Mishicot couple Angel and George Mueller continue push to increase epinephrine access with expansion of Dillon’s Law

By: Alisa Schafer (Manitowoc Herald Times Reporter)

MANITOWOC - It has been more than seven years since their son’s death, but Angel and George Mueller of Mishicot are still fighting for easier access to epinephrine, the very medication that could have saved their son’s life.

On Wednesday, the Wisconsin Senate Committee on Health will hold a public hearing on a bill that would expand Dillon’s Law to allow people certified in administering epinephrine to receive that medication directly from the pharmacy through a “standing order” without having to obtain an order from their primary care physician.

“I would rather just go to the pharmacy to pick this (epinephrine) up and to have it in my first aid kit instead of having to stop at the doctor’s office,” Angel said. “This is just one less step, and it makes it so much easier to get epinephrine to the people.”

The new bill has been sponsored by both Sen. Andre Jacque and Rep. Shae Sortwell.

Since their son Dillon died of an allergic reaction to a bee sting at age 18 in 2014, the Muellers have made it their mission to educate people on the importance of epinephrine and to push for state and national laws that would allow more people to carry epinephrine with them or to keep them stocked in their first aid kits.

Angel said she wants to see an epinephrine auto-injector next to every AED (automated external defibrillator) throughout the entire country.

“If you knew how easy it is to give an epinephrine auto-injector, you would be as motivated as I am — as we are,” she said.

Dillon’s Law, which was signed by then-Gov. Scott Walker in 2017, makes it possible for anyone trained in recognizing anaphylaxis and administering epinephrine to obtain a prescription for an auto-injector and purchase it at a pharmacy.

Angel said both Indiana and Minnesota have since passed similar laws and U.S. Rep. Glenn Grothman has introduced a similar bill to the House of Representatives in Washington, D.C.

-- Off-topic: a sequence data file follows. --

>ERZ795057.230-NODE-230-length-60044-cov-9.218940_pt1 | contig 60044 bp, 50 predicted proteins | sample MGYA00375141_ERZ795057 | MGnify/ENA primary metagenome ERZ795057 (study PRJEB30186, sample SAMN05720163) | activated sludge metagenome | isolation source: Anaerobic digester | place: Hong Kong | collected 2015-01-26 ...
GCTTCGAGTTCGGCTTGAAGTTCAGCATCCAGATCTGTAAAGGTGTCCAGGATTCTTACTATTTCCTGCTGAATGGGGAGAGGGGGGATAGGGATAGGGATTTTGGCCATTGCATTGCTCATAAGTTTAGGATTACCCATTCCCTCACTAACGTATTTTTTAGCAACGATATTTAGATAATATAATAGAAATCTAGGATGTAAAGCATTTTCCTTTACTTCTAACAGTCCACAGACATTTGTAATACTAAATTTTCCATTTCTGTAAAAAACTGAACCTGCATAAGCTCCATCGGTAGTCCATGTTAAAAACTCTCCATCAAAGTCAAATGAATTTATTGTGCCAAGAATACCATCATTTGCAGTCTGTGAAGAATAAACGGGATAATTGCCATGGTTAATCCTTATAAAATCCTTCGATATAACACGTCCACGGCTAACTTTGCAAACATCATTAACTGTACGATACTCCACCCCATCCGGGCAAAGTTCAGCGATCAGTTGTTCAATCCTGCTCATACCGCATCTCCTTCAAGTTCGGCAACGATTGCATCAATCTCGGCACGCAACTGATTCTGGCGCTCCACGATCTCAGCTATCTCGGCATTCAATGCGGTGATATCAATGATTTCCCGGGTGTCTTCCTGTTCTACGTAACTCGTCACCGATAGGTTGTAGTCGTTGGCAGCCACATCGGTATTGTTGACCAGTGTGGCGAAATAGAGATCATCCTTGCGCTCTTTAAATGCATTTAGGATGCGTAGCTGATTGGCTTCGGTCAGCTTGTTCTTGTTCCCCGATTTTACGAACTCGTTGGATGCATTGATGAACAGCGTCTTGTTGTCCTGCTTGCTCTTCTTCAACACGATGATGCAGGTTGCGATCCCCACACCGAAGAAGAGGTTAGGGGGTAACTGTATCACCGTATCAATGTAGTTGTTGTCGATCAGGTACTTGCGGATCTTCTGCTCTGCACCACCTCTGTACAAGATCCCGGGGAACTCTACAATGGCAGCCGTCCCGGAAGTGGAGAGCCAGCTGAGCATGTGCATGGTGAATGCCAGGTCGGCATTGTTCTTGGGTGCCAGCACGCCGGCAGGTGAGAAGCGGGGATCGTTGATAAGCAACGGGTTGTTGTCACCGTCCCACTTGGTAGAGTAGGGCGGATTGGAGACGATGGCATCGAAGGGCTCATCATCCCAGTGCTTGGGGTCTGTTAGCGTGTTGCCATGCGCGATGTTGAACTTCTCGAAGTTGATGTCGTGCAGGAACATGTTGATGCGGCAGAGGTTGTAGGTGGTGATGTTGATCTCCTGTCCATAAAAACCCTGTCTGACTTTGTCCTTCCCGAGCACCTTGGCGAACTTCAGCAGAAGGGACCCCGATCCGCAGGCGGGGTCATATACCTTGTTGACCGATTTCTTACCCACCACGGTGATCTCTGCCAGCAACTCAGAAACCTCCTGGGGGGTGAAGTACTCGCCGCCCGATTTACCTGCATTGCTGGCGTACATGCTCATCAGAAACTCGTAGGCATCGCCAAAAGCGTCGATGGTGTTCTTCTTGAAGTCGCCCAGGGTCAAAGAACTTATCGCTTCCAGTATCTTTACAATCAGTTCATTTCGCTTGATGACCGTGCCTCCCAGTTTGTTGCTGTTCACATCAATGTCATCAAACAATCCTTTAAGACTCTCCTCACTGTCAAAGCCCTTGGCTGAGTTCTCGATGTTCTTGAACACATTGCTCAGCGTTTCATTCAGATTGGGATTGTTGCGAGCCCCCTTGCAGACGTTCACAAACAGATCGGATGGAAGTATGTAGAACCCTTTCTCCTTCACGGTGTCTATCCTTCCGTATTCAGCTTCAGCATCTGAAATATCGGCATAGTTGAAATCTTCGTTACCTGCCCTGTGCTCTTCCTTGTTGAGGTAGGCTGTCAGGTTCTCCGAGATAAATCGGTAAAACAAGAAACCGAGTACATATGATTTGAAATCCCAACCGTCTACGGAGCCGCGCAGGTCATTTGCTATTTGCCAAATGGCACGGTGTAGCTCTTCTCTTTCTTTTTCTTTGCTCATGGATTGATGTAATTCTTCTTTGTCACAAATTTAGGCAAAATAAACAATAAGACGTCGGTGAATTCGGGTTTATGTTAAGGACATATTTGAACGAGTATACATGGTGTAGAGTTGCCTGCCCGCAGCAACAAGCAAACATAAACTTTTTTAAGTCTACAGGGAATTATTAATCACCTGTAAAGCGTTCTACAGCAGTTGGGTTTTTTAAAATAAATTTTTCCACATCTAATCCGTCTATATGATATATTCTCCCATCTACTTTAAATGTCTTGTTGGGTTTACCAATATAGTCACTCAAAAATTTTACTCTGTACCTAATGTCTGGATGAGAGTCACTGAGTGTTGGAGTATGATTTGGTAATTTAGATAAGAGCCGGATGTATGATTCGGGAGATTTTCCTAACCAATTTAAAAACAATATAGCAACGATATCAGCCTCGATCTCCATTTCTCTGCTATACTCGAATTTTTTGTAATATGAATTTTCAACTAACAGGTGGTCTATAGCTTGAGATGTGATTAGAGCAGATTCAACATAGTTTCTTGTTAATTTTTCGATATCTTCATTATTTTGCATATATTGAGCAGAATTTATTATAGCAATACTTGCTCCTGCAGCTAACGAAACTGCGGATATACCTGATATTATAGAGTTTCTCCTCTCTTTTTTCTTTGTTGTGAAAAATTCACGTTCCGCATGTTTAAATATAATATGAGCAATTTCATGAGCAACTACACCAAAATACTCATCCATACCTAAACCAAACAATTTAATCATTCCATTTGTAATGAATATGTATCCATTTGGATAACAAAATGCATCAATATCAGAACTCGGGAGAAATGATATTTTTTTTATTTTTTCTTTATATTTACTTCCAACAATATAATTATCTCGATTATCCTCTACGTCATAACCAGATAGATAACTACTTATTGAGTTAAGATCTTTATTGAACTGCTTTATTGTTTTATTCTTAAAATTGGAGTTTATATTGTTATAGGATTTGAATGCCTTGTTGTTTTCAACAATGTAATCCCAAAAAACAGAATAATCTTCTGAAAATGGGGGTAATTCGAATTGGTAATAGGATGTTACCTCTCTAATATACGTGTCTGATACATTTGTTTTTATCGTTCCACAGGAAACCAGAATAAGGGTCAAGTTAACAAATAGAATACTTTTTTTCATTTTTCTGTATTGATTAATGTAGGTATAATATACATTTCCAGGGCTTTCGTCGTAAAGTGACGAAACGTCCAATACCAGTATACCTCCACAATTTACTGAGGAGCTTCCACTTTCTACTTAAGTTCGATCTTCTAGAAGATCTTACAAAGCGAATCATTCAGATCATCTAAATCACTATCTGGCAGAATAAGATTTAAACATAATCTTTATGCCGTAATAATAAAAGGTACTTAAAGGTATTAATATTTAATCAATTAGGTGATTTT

“We’re just waiting on the next step (with the House of Representatives),” Angel said. “But I’m very pleased with how things are coming along.”

Pushing for legislation on wider access to epinephrine has only been part of the work. Angel also organizes free “Do if For Dillon” anaphylaxis training courses. Last year, there were 20 classes and this year, there are already six classes lined up in January alone.

Angel said people going through the training range in age from 5 years to 80 years old, and they’ve done groups such as Cub Scouts. This year, Angel said all the STEM students at Mishicot Middle School, grades 7-8, will take part in the training.

People who wish to become a volunteer instructor to certify people in administering epinephrine can also reach out to Angel and take part in what they call the “Train the trainer” program.

“I stay motivated through knowledge of life being saved,” Angel said. “We know of seven people for sure who have been saved.”

Angel also recently published a collection of poetry called “Wheels Up — Grief to Peace,” detailing the first days and months after Dillon’s death.  

“Even if everything stopped today, I would feel really good, as well as my husband, at what we’ve accomplished,” Angel said. “And we haven’t done it alone. We’ve had lots of help from the community … everyone has always been in our corner.”


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